In this connection there is also a growing need for an "autism reader"-type of book, which would excerpt and anthologize significant writings from the field of autism since the phenomenon was first identified as such in 1943 by Kanner. I woudl love to have some time to collect some of these classic texts in an anthology.
These are only the tip of a very large iceberg of interests that move me at this point. I would love not only to continue my language study of the major European languages so that I can get to "75% fluency" (a squishy notion, but one in which I would be able to get along in five languages in almost any setting) in English, German, French, Spanish and Italan, but also begin Arabic so that I can ultimately have something to say about Islamic law and the Koran which is derived from primary source study. Long experience in other Semitic languages ought to be helpful.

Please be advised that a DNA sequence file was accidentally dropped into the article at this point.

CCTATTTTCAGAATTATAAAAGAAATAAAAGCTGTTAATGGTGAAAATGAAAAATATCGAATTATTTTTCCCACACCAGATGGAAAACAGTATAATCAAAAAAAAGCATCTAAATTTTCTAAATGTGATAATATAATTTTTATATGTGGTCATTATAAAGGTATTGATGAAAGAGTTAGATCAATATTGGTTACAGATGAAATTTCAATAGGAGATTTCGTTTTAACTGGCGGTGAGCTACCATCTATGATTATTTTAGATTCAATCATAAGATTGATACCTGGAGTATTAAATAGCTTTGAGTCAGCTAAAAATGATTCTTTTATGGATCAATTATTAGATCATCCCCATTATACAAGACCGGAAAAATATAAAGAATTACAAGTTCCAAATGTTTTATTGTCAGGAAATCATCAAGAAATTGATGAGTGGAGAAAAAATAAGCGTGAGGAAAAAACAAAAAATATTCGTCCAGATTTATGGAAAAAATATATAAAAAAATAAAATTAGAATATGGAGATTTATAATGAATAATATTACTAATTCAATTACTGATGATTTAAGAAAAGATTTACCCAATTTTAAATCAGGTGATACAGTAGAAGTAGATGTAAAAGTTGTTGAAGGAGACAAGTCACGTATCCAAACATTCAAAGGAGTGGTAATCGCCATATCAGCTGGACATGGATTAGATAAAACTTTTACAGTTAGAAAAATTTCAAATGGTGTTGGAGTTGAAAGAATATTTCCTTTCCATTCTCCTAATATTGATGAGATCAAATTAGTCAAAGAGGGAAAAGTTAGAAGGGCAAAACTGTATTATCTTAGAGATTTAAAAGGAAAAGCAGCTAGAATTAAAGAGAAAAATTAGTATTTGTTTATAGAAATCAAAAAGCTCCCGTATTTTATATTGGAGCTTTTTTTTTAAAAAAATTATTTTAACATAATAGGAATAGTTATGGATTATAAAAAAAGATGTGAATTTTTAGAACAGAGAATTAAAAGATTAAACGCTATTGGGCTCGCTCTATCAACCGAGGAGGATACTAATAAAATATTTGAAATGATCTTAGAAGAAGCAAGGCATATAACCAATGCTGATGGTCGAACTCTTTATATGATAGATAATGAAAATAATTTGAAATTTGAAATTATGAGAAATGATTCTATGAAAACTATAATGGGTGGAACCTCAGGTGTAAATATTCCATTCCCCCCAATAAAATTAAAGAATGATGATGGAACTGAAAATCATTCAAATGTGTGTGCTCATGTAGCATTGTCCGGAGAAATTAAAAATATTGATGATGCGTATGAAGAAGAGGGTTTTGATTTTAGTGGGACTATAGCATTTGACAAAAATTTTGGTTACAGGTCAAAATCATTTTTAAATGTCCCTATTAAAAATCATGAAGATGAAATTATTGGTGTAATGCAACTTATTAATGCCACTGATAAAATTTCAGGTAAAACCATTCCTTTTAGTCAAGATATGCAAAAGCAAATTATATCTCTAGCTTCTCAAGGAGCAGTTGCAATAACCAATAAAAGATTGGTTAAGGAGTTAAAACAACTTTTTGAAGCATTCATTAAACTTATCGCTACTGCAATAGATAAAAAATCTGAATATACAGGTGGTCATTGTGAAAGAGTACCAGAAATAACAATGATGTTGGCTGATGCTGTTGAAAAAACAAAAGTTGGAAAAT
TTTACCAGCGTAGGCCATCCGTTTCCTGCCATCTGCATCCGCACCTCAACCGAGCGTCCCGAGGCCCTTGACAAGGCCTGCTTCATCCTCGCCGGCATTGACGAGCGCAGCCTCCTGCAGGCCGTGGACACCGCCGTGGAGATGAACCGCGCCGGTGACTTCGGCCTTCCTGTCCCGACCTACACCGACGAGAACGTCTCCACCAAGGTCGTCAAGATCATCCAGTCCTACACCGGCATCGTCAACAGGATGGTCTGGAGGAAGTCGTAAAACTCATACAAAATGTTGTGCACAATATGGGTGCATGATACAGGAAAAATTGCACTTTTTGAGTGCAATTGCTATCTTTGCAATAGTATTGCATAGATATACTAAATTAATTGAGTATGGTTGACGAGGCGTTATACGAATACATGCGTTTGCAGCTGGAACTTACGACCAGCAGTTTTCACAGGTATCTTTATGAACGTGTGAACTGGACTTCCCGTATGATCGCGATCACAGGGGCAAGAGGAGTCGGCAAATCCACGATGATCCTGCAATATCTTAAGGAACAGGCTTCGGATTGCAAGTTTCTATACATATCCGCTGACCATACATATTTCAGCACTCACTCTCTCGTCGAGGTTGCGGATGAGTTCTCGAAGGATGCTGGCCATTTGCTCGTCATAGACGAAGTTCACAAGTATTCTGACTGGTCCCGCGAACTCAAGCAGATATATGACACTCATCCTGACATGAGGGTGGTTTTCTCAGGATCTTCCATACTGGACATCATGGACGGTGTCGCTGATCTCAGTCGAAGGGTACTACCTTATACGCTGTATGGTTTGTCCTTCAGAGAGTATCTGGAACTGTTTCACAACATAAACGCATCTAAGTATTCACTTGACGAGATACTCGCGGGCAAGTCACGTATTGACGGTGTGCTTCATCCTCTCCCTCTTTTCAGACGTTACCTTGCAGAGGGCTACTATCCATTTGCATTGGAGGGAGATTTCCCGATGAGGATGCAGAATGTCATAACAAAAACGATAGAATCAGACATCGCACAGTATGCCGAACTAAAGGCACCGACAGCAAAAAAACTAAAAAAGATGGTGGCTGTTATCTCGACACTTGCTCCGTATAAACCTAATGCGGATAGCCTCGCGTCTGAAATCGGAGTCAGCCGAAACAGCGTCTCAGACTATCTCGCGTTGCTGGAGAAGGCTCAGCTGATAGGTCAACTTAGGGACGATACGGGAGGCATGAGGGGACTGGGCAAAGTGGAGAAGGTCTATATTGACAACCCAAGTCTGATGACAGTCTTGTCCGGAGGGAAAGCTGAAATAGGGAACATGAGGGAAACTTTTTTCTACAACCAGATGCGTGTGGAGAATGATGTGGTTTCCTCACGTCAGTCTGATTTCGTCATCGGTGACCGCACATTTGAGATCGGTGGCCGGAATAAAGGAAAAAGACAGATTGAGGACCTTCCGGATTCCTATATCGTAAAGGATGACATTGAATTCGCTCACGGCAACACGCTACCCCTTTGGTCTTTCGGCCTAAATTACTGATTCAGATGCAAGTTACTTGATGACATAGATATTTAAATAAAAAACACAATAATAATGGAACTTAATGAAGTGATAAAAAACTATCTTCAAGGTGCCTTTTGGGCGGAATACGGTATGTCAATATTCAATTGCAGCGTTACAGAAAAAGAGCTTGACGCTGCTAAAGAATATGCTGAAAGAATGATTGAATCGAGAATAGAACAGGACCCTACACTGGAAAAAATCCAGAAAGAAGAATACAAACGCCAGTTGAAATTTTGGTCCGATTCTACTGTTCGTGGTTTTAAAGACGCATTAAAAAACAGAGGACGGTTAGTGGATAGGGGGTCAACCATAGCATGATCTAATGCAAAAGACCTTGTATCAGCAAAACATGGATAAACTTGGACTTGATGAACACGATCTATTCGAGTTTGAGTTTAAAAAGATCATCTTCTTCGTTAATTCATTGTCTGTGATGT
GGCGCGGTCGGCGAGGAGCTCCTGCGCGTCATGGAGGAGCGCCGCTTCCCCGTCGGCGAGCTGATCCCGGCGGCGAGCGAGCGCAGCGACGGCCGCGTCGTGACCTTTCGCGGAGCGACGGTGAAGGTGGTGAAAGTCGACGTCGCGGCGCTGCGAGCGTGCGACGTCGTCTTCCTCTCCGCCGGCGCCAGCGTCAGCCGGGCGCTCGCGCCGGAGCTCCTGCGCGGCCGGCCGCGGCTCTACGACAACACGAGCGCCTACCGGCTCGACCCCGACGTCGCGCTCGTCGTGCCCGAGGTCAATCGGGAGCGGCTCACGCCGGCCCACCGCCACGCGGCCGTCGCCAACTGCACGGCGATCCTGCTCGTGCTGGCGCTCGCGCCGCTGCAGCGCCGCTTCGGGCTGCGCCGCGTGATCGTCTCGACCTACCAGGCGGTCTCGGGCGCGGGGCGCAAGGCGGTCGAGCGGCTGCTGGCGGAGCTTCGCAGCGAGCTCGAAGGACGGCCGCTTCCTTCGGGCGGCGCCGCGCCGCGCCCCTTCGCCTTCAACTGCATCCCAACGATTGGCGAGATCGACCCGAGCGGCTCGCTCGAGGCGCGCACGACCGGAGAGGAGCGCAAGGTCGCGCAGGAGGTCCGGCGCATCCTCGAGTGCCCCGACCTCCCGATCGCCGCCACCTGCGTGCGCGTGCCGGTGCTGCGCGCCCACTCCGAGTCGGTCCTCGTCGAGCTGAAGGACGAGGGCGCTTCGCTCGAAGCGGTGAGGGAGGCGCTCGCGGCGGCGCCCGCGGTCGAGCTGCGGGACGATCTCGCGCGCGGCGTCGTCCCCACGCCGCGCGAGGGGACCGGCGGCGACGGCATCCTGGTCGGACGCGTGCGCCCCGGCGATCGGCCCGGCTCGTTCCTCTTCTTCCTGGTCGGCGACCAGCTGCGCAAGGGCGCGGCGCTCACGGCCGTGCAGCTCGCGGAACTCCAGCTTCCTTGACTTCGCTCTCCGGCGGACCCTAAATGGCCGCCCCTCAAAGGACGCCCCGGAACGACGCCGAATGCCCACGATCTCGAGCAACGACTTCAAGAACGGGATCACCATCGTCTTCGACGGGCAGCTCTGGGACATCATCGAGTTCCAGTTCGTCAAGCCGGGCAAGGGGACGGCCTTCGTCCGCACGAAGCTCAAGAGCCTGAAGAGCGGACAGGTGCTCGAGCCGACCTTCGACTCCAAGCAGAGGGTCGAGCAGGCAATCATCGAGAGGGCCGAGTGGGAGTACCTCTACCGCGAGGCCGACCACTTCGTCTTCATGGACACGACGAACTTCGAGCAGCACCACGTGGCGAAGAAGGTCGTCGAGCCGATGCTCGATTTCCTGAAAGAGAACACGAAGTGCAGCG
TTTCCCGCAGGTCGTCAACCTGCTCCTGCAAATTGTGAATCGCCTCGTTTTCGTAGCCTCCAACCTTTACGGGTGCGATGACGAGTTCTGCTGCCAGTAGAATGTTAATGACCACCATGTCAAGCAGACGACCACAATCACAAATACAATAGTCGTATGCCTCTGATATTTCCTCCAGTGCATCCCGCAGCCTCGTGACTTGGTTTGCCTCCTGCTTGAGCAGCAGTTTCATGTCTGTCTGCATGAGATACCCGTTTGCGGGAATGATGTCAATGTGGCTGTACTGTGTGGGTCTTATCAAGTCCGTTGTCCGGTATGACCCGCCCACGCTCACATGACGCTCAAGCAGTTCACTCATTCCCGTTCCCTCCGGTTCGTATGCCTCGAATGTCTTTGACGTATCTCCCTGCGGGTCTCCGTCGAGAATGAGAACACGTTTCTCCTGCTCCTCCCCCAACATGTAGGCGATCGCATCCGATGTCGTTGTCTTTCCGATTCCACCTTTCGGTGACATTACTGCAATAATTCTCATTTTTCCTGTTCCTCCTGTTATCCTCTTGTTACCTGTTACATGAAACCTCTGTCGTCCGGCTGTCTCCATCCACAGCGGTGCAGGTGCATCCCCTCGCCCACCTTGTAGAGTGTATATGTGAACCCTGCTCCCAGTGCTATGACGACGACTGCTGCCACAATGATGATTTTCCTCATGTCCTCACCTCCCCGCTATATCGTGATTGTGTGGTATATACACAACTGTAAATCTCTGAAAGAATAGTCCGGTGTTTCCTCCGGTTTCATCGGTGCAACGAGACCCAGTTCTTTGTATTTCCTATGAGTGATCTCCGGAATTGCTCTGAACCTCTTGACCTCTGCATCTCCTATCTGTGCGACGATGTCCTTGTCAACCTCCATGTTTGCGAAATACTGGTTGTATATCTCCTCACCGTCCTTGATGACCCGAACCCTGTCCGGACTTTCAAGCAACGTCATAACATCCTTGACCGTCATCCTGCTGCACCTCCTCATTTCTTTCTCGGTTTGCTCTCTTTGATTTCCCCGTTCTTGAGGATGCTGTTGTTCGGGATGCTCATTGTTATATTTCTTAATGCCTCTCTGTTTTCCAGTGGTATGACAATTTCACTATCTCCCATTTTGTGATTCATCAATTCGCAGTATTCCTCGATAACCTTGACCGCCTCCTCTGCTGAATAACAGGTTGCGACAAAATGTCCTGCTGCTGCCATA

And then, there are other things....but too numerous to mention at this point... Thanks for listening in on the conversation.
Copyright © 2004-2007 William R. Long